TC Energy is pulling the plug on its proposed Keystone XL crude oil pipeline after Canadian officials failed to persuade the Biden administration to reverse its cancellation of the company’s permit on the day the president took office.
The Calgary-based company, previously known as TransCanada, said Wednesday it would work with government agencies “to ensure a safe termination of and exit from” the partially built project.
The pipeline would have transported crude from the oil sand fields of western Canada and the shale formations of Montana and North Dakota to Steele City, NE, where it would have joined the original Keystone pipeline to Gulf Coast refineries.
Supporters argued the $8-billion dollar 1,200-mile pipeline would reduce dependence on overseas crude oil and create thousands of good paying jobs during the construction phase.
Opponents worried the project would increase pollution and climate change because oil sands have a higher level of contaminants than other forms of crude. They also cited the threat of leaks and the higher costs of refining oil sands.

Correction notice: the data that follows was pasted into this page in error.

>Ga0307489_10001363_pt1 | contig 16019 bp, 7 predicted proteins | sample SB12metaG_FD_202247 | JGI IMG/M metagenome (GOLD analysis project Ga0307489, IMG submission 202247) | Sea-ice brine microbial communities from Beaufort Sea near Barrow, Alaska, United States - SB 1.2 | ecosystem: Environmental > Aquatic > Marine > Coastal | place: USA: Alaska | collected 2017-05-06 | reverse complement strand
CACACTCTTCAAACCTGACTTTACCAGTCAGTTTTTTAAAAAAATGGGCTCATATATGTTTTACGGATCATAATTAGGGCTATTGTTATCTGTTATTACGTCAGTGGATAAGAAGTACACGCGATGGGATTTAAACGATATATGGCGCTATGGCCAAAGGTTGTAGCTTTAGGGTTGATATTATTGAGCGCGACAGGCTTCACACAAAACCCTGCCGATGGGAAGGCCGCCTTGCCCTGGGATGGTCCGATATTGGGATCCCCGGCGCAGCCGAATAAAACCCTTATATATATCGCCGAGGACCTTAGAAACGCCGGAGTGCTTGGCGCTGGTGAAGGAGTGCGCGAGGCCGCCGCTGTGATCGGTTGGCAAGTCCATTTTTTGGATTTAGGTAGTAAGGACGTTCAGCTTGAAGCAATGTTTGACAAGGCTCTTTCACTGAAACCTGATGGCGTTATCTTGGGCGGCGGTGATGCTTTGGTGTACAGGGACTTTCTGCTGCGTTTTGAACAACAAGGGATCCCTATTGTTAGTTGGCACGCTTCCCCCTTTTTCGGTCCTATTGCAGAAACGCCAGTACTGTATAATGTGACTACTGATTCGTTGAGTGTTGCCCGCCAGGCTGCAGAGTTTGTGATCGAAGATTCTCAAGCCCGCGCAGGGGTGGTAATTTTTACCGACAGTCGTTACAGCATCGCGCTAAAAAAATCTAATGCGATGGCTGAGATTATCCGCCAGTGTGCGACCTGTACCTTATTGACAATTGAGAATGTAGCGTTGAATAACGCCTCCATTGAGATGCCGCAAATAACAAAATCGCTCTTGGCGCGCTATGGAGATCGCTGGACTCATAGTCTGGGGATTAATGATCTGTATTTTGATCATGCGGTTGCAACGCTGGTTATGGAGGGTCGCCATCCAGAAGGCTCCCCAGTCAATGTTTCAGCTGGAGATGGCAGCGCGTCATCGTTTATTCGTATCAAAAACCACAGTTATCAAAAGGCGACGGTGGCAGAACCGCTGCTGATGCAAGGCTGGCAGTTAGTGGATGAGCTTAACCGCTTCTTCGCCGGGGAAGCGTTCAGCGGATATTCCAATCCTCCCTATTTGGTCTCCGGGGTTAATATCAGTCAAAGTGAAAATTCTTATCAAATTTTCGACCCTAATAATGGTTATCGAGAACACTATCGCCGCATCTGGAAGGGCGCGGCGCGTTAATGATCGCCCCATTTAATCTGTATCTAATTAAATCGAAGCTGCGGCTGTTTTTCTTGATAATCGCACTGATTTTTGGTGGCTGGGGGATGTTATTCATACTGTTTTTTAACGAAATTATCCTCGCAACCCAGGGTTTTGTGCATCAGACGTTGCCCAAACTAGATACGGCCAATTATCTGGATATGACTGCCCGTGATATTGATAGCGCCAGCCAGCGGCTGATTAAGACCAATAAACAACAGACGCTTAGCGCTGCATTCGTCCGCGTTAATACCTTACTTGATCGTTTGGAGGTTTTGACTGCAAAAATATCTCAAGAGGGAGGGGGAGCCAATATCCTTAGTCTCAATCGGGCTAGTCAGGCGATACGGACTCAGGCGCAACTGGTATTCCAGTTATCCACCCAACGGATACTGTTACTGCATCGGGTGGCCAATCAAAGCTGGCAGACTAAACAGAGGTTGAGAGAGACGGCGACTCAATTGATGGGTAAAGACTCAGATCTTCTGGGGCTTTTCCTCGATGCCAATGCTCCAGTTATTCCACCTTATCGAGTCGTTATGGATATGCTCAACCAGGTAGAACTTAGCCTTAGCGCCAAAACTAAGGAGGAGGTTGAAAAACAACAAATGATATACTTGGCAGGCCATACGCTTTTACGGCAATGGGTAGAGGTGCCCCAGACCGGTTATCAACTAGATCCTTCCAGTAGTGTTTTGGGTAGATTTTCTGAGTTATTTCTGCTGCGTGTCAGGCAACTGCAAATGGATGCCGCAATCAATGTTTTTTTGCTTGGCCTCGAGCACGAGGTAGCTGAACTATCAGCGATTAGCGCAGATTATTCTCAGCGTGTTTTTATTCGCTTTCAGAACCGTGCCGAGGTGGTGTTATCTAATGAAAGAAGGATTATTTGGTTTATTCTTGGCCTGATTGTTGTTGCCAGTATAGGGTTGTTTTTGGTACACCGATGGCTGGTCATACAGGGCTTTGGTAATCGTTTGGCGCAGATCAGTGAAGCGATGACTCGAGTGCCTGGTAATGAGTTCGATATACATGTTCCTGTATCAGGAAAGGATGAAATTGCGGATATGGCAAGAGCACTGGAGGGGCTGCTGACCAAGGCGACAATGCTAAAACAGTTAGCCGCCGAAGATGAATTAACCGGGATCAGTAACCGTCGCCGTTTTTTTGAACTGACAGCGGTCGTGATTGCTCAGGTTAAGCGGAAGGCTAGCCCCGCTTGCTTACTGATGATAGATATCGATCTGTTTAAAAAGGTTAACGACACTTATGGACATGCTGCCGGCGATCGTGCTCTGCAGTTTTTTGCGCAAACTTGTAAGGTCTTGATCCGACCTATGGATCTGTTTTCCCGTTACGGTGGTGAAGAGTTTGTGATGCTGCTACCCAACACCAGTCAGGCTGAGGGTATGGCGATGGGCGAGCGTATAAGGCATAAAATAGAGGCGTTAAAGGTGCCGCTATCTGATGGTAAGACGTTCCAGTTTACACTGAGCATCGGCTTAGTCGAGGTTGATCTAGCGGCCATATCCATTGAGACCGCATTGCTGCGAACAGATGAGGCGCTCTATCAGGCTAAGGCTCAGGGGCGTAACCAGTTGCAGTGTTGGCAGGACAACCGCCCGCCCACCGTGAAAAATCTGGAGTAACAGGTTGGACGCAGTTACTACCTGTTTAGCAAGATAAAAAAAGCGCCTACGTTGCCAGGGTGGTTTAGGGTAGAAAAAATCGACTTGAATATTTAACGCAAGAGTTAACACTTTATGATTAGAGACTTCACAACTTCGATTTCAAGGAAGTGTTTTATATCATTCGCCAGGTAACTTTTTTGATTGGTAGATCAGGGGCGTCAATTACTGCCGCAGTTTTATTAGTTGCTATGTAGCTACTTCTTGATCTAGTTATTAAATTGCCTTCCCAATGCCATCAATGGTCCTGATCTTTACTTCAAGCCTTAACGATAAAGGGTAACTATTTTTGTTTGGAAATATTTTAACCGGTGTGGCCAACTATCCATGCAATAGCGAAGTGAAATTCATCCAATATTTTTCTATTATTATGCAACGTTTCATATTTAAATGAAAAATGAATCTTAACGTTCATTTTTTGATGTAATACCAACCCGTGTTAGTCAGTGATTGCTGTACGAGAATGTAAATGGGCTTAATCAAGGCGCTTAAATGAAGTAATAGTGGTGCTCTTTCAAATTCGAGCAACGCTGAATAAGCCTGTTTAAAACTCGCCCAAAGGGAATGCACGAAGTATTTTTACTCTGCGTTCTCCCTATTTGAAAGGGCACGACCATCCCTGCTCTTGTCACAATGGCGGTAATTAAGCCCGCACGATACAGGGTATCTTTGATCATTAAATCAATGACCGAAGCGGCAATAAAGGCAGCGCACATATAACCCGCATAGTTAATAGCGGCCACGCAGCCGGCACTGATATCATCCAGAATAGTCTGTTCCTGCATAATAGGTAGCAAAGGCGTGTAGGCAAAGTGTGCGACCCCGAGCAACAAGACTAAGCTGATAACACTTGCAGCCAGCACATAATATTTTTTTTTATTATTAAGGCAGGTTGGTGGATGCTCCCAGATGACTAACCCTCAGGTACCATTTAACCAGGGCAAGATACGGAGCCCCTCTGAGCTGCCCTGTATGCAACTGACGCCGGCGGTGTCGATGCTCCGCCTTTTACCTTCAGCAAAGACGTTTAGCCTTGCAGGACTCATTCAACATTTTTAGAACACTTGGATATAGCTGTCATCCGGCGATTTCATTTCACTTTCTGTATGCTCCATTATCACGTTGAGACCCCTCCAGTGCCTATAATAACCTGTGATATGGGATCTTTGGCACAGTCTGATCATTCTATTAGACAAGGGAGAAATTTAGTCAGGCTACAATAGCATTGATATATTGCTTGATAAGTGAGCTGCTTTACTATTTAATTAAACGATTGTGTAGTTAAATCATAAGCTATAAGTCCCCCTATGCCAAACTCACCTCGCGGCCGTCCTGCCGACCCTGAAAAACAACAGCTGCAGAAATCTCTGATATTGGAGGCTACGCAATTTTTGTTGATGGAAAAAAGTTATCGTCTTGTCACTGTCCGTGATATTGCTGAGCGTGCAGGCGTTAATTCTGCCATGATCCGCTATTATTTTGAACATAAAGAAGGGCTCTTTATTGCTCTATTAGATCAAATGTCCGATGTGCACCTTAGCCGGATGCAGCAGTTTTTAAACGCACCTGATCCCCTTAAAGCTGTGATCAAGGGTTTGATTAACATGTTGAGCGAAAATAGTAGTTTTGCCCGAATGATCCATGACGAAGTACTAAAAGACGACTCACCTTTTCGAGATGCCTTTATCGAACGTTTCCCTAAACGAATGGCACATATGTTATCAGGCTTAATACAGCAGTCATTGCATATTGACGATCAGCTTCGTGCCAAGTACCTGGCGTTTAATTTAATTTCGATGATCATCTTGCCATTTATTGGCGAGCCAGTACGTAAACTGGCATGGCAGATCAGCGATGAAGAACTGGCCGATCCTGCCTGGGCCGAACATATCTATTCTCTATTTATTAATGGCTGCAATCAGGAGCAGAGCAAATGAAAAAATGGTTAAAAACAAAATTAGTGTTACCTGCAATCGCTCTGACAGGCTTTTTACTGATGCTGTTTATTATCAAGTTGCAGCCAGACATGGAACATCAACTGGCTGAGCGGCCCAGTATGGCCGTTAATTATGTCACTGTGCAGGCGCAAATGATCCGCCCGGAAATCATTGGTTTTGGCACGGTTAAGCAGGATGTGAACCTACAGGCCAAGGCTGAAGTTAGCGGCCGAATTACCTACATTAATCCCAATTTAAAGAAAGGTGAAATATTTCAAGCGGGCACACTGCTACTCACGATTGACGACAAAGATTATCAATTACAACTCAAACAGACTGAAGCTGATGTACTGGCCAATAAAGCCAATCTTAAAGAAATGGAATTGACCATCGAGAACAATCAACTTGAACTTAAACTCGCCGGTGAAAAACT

. Then-President Barack Obama rejected the permit for Keystone XL in 2015, but Donald Trump approved the permit after he took office.
The project halted when a federal judge ruled the environmental review of the project was inadequate, but Trump rescinded the permit – rendering the judge’s order moot – and issued a virtually identical one that allowed construction to start last year.
Canadian Prime Minister Justin Trudeau objected to Biden’s move, but provincial officials complain Trudeau didn’t try harder.
The attorneys general from 21 states, nearly all Republicans, had sued to overturn Biden’s cancellation of the contentious project.